Most especially, Messrs. Baker, Hamilton and -- until recently -- Robert Gates, the man President Bush nominated last week to replace Defense Secretary Donald Rumsfeld, believe the United States can and should negotiate with terrorists, like the Iranian and Syrian regimes, over the future of Iraq. They are even prepared to argue Israel's security must be further eroded to lubricate this fool's-errand.

These flawed judgments, like that involved in dispatching in the face of the enemy the much-maligned Mr. Rumsfeld, has compounded the dangers we face, not alleviated them. One need look no further than the public exultation of al Qaeda in Iraq and the mullahocracy in Tehran at the perceived rejection at the polls of Mr. Bush's approach, the ascendancy of Democrats determined to effect "strategic redeployments" from Iraqi soil and Don Rumsfeld's departure.

Another straw in the wind is the continuing disregard about the implications of a U.S. collapse in Iraq (with or without the Baker et al. diplomatic fig-leaf) for our security here at home.

The United States is surely at no less risk of violence at the hands of Islamofascist operatives than is Great Britain. The latter's vulnerable posture was chillingly described last week by Dame Eliza Manningham Buller, head of Britain's domestic intelligence unit, MI5. She said her agency was monitoring roughly 30 active terrorist plots involving some 200 groups with more than 1,600 adherents. Dame Eliza described the threat as "serious" and "growing" and warned future attacks may involve "chemicals, bacteriological agents, radioactive materials or even nuclear technology."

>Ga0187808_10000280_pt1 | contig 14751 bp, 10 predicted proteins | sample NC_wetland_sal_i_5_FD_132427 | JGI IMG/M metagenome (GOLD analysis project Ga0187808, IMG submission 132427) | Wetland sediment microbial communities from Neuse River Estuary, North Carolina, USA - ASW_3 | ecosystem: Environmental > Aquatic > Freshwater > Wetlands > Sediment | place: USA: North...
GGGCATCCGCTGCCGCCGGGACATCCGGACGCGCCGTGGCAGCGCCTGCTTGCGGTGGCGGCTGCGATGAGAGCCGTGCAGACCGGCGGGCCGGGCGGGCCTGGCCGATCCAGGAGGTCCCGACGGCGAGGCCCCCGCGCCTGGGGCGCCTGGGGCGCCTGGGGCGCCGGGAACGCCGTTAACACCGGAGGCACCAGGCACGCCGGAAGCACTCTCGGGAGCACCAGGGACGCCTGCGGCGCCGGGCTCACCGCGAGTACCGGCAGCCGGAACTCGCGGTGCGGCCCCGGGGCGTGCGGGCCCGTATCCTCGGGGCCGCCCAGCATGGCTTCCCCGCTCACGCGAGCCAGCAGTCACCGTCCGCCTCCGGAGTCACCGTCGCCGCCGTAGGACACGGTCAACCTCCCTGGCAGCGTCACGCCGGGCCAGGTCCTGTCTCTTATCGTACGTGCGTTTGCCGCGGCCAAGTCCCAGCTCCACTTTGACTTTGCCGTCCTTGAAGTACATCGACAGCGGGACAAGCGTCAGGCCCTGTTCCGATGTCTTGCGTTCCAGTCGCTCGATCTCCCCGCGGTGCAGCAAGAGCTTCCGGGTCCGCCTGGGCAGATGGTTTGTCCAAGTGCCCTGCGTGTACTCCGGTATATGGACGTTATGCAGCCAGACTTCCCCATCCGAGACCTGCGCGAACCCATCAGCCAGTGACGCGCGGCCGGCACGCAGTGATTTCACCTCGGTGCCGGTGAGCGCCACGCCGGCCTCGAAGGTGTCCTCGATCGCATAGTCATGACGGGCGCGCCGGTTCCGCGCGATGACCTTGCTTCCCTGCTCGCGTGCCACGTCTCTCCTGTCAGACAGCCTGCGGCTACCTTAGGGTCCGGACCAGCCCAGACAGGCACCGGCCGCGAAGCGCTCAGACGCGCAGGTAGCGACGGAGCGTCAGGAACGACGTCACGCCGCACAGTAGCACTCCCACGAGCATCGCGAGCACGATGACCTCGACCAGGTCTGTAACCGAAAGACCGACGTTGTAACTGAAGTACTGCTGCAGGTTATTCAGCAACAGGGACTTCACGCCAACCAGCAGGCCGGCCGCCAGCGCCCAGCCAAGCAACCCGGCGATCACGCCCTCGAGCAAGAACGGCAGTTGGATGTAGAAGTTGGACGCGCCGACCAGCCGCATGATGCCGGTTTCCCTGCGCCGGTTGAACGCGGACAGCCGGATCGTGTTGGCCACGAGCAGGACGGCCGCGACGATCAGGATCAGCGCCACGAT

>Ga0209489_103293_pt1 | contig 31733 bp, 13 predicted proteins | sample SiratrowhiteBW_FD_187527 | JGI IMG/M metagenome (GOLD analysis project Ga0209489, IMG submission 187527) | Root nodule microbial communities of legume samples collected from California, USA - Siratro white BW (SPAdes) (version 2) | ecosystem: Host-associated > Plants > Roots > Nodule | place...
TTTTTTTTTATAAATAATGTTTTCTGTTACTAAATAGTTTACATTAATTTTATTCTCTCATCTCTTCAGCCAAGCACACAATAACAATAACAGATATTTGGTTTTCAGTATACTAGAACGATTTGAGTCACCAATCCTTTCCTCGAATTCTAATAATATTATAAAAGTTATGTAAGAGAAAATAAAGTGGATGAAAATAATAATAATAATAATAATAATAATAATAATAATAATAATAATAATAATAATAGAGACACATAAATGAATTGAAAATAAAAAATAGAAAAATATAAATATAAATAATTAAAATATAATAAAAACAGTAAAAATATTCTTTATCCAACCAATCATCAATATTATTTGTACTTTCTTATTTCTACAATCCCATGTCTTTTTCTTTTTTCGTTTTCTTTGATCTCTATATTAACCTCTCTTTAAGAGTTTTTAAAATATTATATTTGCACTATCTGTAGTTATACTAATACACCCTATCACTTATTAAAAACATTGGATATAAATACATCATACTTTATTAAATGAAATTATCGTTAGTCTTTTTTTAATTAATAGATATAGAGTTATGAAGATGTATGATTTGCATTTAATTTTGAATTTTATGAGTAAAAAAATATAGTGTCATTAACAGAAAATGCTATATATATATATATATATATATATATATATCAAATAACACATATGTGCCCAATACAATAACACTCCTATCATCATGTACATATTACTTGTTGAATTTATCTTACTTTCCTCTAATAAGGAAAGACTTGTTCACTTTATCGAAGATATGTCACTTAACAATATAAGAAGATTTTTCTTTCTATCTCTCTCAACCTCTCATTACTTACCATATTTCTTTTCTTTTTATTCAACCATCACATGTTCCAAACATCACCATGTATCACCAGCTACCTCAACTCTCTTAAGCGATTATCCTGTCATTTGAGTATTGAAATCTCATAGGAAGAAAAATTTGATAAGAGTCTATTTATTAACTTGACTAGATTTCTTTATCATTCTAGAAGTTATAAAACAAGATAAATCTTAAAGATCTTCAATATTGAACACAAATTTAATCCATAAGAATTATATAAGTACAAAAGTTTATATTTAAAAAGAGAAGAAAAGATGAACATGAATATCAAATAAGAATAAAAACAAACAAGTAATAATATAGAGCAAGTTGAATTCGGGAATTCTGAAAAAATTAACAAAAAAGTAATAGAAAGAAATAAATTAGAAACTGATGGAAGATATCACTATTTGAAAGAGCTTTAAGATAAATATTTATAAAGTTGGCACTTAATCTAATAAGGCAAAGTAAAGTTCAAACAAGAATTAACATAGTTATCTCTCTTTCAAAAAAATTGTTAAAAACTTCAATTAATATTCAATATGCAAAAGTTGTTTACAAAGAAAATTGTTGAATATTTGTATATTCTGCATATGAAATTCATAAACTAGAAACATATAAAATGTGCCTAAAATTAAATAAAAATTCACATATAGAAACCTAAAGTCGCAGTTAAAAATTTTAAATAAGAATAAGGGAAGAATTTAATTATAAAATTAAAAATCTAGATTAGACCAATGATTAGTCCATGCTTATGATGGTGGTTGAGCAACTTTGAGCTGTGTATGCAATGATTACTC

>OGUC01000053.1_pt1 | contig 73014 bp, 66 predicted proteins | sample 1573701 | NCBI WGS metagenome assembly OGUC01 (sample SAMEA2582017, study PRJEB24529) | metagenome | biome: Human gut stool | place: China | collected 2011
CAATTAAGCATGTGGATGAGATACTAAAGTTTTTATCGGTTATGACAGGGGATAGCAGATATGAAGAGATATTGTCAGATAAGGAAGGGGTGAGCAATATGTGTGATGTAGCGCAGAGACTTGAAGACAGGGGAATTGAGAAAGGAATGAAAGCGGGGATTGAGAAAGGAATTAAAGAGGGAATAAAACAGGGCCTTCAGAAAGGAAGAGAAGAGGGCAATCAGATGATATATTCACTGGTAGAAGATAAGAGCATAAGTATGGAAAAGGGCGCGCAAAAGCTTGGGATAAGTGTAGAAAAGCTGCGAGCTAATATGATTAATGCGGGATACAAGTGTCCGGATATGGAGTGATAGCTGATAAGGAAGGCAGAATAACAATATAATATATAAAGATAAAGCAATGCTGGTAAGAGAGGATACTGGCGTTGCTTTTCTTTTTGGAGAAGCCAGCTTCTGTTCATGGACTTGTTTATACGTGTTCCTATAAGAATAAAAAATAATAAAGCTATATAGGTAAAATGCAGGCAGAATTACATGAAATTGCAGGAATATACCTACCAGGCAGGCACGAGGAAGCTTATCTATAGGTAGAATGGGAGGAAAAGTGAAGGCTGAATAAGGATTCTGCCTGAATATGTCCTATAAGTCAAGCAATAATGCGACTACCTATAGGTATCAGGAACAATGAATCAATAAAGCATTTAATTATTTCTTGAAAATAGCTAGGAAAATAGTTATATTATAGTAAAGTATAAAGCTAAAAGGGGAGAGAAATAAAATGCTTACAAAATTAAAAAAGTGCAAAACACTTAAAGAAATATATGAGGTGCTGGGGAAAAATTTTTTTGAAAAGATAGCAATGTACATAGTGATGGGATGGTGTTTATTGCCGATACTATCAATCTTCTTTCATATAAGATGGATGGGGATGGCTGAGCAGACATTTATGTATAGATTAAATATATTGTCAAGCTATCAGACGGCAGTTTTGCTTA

Yet, in this country, the president is evidently heeding the council of defeatists. The FBI (among other agencies) is consorting with, and singing the praises of, deeply problematic Islamist organizations like the Council on American-Islamic Relations. And incoming House Speaker Nancy Pelosi is showing her true colors -- and her disdain for the moderate and conservative Democrats whose victory gave her the chamber's gavel -- by favoring the darling of the antiwar left, Jack Murtha, over Stenny Hoyer for majority leader, and the radical, anti-military and once-impeached judge Alcee Hastings over Jane Harman for chairman of the House Intelligence Committee.

If the implications of these cumulative errors were not so grave, they would be hilarious. But this tragedy of errors is no laughing matter.

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Frank J. Gaffney, Jr. is the founder, president, and CEO of The Center for Security Policy. During the Reagan administration, Gaffney was the Assistant Secretary of Defense for International Security, the Deputy Assistant Secretary of Defense for Nuclear Forces and Arms Control Policy, and a Professional Staff Member on the Senate Armed Services Committee, chaired by Senator John Tower (R-Texas). He is a columnist for The Washington Times, Jewish World Review, and Townhall.com and has also contributed to The Wall Street Journal, USA Today, The New Republic, The Washington Post, The New York Times, The Christian Science Monitor, The Los Angeles Times, and Newsday.